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Talent development - Talent Identification

In general, talent development is a wide field with many important components. Whilst no model can guarantee success, literature in this review has shown, there are still certain aspects which will further positive development vs negative aspects which can hamper the unfolding of talent. Also, certain cultural pre-conceptions and narratives are still upheld by gatekeepers and can influence the environment the identities of the people in them.


Talent identification

Research has shown that talent identification requires multiple means of identification. This should be considered together with talent development to allow for the effects of maturation (Walker et al., 2010). Taking into consideration that no model can guarantee success and that factors such as chance and timing can be essential, studies show that if combined, several types of models could demonstrate how talent criteria can be adapted at different stages of development (Walker et al., 2010). Many psychological factors can be enhanced through training and may not be eligible talent identification criteria – but they are essential to talent development (Walker et al., 2010). Thus, research suggests that the dancers of tomorrow might be difficult to identify today if the means of identification are too rigid or exclusive (Walker et al., 2010).

Trajectories and age differences in talent identification

Studies have shown there are significant cultural differences, not only how dancer’s talent are first identified, but also how their talent has been developed (Chua 2014; Hutichinson et al., 2013). While students in the Netherlands were between 10-15 years old when their dance teachers first told them that they were talented, dancers in the USA, Russia and Mexico have been identified as «talented» at a mean age of 8,47 (Chua, 2014). Overall, there seems to be two different systems for developing ballet dancers (Hutchinson et al., 2013). Ballet training for children in more individual and Western-based cultures (i.e., American and Mexican cultures) mostly depended on the family’s economic resourses. Subsequently, this leads to only a small number of young dancers eventually being selected for the best training or participating in elite ballet companies (Hutchinson et al., 2013). In contrast, in collective-based cultures (i.e., Russian culture), children with a promising body type are selected at a young age, supported by government subsidies and enrolled in educational environments characterized by emphasis and pressure on success (Hutchinson et al., 2013).

Cairns, C. J. 2010. “In Pursuit of Excellence: Uncovering the Knowledge, Philosophies, and Expert Practice of the Classical Ballet Master.” PhD diss., University of Canterbury.

Chua, J. (2014). Dance talent development across the lifespan: A review of current research. Research in Dance Education, 15(1), 23-53.

Chua, J. (2015). The role of social support in dance talent development. Journal for the Educationof the Gifted, 38(2), 169-195.

Chua, J. (2016). The influences of an exemplary ballet teacher on students’ motivation: ‘The Finnish Way’. Research in Dance Education, 18(1), 3-2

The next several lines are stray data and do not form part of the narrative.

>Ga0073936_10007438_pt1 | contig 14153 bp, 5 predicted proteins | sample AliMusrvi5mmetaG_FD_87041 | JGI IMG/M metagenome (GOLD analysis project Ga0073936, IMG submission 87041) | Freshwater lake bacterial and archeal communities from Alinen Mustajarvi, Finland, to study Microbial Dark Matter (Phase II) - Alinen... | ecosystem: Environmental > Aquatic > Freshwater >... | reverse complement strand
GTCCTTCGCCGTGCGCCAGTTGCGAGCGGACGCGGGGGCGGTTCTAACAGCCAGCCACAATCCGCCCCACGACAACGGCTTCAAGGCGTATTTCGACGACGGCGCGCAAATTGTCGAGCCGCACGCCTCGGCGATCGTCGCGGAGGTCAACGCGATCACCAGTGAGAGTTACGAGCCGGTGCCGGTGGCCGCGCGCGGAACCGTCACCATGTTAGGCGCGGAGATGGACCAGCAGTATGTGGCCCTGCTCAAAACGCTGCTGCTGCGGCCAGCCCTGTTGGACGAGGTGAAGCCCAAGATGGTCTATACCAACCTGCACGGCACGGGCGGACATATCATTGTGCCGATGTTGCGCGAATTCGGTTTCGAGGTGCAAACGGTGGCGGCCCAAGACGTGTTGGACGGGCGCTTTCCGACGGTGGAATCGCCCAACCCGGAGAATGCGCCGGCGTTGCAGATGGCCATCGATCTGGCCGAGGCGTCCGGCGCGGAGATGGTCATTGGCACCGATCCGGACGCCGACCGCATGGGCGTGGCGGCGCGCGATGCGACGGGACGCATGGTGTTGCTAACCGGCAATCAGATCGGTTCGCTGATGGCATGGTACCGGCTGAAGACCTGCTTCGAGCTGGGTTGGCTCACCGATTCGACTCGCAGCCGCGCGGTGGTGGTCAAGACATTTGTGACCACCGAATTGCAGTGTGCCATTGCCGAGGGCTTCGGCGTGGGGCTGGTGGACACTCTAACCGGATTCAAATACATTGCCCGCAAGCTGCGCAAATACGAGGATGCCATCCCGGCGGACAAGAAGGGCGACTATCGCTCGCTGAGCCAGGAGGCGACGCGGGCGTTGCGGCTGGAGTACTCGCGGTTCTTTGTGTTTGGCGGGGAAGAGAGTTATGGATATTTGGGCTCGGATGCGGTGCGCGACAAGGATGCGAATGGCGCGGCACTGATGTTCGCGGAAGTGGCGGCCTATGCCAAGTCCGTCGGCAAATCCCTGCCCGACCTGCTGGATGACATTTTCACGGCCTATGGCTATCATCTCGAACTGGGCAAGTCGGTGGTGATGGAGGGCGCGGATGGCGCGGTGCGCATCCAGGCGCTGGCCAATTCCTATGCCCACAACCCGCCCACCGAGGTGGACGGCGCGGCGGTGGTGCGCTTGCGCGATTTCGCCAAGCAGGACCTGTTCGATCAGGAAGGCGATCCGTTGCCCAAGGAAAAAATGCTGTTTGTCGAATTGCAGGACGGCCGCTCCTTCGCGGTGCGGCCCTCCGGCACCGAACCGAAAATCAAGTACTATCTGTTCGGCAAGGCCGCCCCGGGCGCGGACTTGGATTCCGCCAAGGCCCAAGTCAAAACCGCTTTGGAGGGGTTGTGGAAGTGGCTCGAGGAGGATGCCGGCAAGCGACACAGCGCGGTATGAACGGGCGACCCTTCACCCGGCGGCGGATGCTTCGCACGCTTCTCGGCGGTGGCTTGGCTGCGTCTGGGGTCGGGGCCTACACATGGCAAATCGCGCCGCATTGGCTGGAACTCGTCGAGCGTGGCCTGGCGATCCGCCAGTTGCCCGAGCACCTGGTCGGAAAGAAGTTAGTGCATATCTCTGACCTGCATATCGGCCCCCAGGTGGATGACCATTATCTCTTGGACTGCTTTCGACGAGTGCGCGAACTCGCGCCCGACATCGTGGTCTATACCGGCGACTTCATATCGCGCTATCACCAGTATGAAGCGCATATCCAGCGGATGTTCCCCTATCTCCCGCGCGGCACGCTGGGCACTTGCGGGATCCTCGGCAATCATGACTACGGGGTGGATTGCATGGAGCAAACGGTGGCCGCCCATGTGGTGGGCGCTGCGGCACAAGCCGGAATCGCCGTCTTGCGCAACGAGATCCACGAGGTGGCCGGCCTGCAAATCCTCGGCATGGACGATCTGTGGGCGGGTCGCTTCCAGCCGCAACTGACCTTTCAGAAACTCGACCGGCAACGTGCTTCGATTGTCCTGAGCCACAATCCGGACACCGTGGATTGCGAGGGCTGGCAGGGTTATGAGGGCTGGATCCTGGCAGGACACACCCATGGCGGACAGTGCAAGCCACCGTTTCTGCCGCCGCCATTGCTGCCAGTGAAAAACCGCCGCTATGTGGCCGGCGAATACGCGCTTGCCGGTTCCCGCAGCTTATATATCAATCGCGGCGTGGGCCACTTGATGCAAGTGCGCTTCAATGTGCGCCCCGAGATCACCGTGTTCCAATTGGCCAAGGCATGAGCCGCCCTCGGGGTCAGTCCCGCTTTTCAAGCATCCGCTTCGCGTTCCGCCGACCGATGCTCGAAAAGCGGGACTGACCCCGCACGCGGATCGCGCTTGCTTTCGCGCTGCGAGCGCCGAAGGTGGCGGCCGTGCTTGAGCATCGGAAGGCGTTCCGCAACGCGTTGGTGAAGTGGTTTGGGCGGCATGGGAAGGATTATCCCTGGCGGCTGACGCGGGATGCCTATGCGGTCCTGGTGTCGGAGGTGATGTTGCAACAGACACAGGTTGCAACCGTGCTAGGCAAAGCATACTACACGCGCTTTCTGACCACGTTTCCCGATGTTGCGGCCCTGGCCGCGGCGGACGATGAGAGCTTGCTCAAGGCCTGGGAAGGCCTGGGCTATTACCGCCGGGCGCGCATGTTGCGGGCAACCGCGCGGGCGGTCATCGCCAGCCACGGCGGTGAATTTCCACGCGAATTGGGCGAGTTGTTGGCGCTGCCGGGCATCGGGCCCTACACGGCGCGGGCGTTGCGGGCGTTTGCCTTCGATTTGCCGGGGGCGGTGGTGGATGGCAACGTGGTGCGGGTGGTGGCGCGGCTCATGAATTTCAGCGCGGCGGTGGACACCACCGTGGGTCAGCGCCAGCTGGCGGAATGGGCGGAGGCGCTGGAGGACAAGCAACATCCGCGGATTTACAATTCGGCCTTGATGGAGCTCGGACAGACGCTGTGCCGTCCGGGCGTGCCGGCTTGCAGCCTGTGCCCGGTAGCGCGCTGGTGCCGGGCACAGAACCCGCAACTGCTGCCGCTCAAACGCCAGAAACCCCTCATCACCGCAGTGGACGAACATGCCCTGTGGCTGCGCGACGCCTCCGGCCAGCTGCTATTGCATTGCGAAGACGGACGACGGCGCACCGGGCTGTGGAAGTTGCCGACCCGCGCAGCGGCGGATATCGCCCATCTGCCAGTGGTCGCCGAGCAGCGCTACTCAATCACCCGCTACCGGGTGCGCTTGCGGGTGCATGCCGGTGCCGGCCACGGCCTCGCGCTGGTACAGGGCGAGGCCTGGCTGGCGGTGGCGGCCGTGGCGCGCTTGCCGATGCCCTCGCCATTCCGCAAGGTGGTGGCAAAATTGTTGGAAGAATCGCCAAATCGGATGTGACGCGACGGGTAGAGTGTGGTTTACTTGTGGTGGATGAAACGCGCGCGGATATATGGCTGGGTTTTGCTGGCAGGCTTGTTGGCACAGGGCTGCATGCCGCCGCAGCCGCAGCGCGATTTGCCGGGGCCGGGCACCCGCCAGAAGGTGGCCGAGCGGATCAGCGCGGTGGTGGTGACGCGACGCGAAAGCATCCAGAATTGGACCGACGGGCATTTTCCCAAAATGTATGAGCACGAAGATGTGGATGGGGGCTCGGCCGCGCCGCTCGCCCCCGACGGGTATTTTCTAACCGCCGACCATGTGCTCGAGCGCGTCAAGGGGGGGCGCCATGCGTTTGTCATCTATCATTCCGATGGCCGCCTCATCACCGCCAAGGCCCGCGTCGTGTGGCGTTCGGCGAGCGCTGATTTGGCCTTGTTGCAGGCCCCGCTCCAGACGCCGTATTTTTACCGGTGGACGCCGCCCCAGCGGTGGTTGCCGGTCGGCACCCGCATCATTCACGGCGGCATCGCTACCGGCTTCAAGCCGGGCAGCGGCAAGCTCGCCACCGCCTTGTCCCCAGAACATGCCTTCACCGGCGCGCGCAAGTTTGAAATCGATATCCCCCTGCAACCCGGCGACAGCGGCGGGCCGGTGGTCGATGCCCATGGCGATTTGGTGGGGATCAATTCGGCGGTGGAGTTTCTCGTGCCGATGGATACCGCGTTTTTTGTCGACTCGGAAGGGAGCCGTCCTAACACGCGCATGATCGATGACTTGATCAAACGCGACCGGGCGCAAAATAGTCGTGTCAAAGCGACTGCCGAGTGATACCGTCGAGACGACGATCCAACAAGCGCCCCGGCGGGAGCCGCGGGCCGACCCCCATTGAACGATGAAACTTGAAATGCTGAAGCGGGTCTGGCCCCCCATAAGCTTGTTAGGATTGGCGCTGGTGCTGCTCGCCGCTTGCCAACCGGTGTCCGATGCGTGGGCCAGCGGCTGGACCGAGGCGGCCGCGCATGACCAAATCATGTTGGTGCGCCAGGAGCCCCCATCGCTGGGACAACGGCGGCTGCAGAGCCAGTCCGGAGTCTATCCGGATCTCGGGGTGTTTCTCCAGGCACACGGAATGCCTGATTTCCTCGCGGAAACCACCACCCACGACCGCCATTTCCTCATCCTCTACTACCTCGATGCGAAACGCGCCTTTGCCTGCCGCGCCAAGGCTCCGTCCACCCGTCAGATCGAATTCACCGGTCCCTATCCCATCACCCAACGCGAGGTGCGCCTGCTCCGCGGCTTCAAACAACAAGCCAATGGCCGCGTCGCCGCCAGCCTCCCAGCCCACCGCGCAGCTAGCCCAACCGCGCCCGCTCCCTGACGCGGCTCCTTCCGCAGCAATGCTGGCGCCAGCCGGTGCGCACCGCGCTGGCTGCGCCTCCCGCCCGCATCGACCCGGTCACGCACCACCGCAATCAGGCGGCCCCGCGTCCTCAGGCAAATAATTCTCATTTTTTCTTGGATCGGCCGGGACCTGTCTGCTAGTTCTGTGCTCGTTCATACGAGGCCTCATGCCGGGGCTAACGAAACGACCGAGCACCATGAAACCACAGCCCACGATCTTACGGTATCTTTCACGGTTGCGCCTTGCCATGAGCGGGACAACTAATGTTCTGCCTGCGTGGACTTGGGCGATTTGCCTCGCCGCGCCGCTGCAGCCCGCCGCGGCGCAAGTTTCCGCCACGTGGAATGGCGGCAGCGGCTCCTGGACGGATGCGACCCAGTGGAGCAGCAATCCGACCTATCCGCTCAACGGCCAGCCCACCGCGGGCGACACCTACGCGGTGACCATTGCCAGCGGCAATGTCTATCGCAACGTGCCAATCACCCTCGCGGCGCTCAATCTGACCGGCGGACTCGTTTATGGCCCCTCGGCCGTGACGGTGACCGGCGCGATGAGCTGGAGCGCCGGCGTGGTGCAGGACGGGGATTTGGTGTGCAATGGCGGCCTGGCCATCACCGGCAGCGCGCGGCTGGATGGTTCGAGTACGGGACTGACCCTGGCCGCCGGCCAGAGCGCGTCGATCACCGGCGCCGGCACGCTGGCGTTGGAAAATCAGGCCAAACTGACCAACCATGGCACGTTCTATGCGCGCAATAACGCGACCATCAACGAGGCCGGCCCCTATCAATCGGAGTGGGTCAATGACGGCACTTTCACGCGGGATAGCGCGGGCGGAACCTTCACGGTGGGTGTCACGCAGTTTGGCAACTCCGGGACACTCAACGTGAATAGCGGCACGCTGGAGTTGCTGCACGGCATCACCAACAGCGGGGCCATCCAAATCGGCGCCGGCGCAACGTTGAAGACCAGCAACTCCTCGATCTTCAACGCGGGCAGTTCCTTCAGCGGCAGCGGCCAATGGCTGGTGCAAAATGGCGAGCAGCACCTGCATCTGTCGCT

Haraldsen, H. M., Halvari, H., Solstad, B. E., Abrahamsen, F. E., & Nordin-Bates, S. M. (2019). The role of perfectionism and controlling conditions in Norwegian elite jun- ior performers’ motivational processes. Frontiers in psychology, 10, 1366.

Haraldsen, H. M., Nordin-Bates, S. M., Abrahamsen, F. E., & Halvari, H. (2020). Thriving, Striving, or Just Surviving? TD Learning Conditions, Motivational Pro- cesses and Well-Being Among Norwegian Elite Performers in Music, Ballet, and Sport. Roeper Review, 42(2), 109-125. Haraldsen, H. M., Solstad, B. E., Ivarsson, A., Halvari, H., & Abrahamsen, F. E. (2020). Change in basic need frustration in rela- tion to perfectionism, anxiety, and performance in elite junior performers. Scandinavian journal of medicine & science in sports, 30(4), 754-765

Haraldsen, H. M., Abrahamsen, F. E., Sol- stad, B. E., & Halvari, H. (2021). Narrative Tensions in Strained Junior Elite Performers’ Experiences of Becoming Elite Per- formers. Frontiers in Psychology, 12, 1767.

Hutchinson, C. U., Sachs-Ericsson, N. J., & Ericsson, K. A. (2013). Generalizable aspects of the development of expertise in ballet across countries and cultures: A perspective from the expert-performance approach. High Ability Studies, 24(1), 21-47.

Pickard, A. (2013). Ballet body belief: Perceptions of an ideal ballet body from young ballet dancers. Research in Dance Education, 14(1), 3-1.

Sanchez, E. N., Aujla, I. J., & Nordin-Bates, S. (2013). Cultural background variables in dance talent development: findings from the UK centres for advanced training. Re- search in Dance Education, 14(3), 260-27

Walker, I. J., Nordin‐Bates, S. M., & Redding, E. (2010). Talent identification and development in dance: A review of the literature. Research in Dance Education, 11(3), 167-191

Walker, I. J., Nordin-Bates, S. M., & Red- ding, E. (2011). Characteristics of talented dancers and age group differences: findings from the UK Centres for Advanced Training. High Ability Studies, 22(1), 43- 60.


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